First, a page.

The National Health and Nutrition Examination Survey (NHANES) is conducted by the National Center for Health Statistics (NCHS), Centers for Disease Control and Prevention. Exit EPAs Web Site NHANES is designed to collect data on the health and nutritional status of a statistically representative sample of the noninstitutionalized, civilian U.S. population.
The five major goals of NHANES are to provide:
  1. national population reference distributions of selected health parameters (e.g., height, weight);
  2. national prevalence data on diseases, functional impairment, and risk factors (e.g., heart and respiratory diseases, smoking, exposure to environmental pollutants);
  3. information on secular changes in selected diseases and risk factors;
  4. information to help understand disease etiology; and
  5. information for investigating the natural history of selected diseases.

Over the years, NHANES data have been used to support public health policy with the goal of improving the health and nutritional status of the U.S. population. A few of the more notable examples include the use of NHANES data to:
  1. develop growth charts that are used nationally and internationally to assess the growth of children;
  2. assess vitamin and mineral intake of the population to improve our diets (e.g., iron deficiency in diets was discovered, leading the government to require fortification of grains and cereals with iron);
  3. track cholesterol levels in adults, thereby helping establish the link between high cholesterol and the risk of heart disease; and
  4. provide evidence to Congress on the levels of lead in blood, particularly in children, which in the past led to the ban on lead additives in gasoline and the elimination of lead from solder in food and drink cans.
All NHANES are cross-sectional surveys, conducted in a similar manner; and contain a core set of questions, physical examinations, and physiological tests. Blood and urine are collected from all subjects and tested for a variety materials, including micronutrients, markers for certain diseases, and environmental pollutants. Information is also collected about diseases and health status, diet, sociodemographics, occupation, and education. All data are collected through household interviews and laboratory examinations conducted in mobile examination centers (MEC).

In addition to the core elements, each survey contains other components requested by various federal agencies that help plan and fund the survey. A significant change to the survey content was started with NHANES99-00 (conducted from 1999-2000) and will continue into the future. This change includes the testing of blood and urine for an extensive number of chemicals that are of public health concern. In past surveys a very limited number of chemicals (e.g., lead, cadmium) were tested. A now greatly expanded list of chemicals includes dioxins, furans, PCBs, pesticides, and pesticide metabolites (i.e., breakdown products), volatile organic compounds, heavy metals, plant estrogens, polyaromatic hydrocarbons, and markers for tobacco smoke. The list of specific chemicals will change in the future, as the needs of funding agencies change in response to public health concerns. Because of the complex design of NHANES, caution must be exercised when evaluating the data. Users must read the data file documentation before undertaking any analysis in order to understand details of the survey that could have significant impact on their results. For example, the use of sampling weights is recommended for all analyses because the sample design incorporates differential probabilities of selection of subjects into the survey. In addition, while many of the tests and questions are administered to all subjects, there are certain components and laboratory analyses that are performed on only a subsample (e.g., one-third or one-fourth) of all individuals. This subsampling must be accounted for in all analyses.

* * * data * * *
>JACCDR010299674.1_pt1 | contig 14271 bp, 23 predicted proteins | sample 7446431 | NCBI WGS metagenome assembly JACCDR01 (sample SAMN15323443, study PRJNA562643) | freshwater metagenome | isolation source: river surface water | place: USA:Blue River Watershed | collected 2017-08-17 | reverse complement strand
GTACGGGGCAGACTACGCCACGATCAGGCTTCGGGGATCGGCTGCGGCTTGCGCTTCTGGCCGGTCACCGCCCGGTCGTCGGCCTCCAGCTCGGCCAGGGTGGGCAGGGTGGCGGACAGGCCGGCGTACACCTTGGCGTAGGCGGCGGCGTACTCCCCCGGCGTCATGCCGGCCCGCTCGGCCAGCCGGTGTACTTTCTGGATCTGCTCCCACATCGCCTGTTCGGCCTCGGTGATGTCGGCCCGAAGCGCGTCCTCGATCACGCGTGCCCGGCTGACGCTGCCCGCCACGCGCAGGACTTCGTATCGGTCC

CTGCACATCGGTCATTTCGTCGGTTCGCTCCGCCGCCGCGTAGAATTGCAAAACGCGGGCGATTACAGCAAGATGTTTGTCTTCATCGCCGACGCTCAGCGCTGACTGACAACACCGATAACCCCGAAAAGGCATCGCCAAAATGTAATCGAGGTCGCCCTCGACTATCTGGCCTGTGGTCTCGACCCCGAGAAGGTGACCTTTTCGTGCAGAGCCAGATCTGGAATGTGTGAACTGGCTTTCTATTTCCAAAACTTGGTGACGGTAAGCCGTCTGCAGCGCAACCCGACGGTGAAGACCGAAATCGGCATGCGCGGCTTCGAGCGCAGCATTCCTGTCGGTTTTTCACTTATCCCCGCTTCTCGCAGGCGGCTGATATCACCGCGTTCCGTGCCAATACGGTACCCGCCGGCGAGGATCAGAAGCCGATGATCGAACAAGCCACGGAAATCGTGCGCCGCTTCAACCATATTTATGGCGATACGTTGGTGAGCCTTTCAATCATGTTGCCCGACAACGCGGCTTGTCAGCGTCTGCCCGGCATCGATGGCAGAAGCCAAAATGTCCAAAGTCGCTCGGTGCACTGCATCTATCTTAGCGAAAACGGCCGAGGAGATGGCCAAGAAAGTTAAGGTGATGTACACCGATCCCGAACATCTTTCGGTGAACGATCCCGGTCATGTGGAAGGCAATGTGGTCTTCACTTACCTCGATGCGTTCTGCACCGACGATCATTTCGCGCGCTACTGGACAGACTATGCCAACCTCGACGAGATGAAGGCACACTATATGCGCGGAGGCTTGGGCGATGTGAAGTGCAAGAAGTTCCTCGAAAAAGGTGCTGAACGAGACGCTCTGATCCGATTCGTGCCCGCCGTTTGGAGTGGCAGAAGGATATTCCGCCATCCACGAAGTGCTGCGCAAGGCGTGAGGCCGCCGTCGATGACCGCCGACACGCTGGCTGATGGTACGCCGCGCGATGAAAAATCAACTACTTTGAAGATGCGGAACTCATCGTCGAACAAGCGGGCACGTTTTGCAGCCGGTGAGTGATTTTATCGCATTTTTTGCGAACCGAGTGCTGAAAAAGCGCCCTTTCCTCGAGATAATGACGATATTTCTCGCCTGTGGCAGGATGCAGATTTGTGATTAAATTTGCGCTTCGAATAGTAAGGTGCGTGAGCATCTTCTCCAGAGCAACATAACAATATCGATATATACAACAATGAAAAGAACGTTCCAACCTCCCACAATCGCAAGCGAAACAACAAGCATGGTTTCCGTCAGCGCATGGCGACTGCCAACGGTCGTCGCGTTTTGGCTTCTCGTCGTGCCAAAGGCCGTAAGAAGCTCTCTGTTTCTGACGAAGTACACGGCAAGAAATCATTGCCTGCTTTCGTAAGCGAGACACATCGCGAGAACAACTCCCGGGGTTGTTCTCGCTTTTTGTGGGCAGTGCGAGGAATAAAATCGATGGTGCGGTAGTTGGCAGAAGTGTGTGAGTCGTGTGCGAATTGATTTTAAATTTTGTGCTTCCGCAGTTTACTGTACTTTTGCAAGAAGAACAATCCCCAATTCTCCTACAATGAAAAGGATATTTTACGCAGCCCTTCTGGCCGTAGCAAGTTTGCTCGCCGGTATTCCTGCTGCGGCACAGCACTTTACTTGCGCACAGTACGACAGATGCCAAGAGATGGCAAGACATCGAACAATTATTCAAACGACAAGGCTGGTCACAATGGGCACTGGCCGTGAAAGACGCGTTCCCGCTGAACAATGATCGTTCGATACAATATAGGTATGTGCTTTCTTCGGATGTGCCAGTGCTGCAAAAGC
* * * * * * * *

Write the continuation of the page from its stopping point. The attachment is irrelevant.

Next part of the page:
• 1956 The National Health Survey Act provides the legislation authorizing establishment of a continuous survey to provide current statistical data on the amount, distribution, and effects of illness and disability in the U.S. Since passage of this Act, NCHS has conducted seven major surveys, resulting in extensive, publicly available data on health effects, nutrition, and to a more limited extent, environmental exposures, from statistically representative samples of the U.S. population.
  • 1960 - 1970 Three National Health Examination Surveys (NHES) were conducted to collect data on chronic diseases in adults (NHES-I) and data on growth and development of children (NHES- I & II).
  • 1970's In the early 1970s, with discovery of the link between nutrition and certain diseases, NHES was expanded to include collection of nutritional information, and the survey was renamed the National Health and Nutrition Examination Survey.
  • 1971 - 1994 Since 1971, there have been four discrete surveys:
    • NHANES-I (1971-75),
    • NHANES-II (1976-80),
    • Hispanic HANES (1982-84), and
    • NHANES-III (1988-94).
  • 1999 In the spring of 1999, NHANES was changed into a continuously operating survey, collecting data on roughly 7,000 to 10,000 individuals annually.
Other Sources:

For additional details, visit the NHANES 1999-2000 data release page at EPAs Web Site For information on the sample design, weighting, and variance estimation methodology, review the NHANES 1999-2000 analytic guidelines at EPAs Web Site

Additional Information

NHANES Documentations is Available from: National Technical Information Service, Springfield, VA; PB2003-104276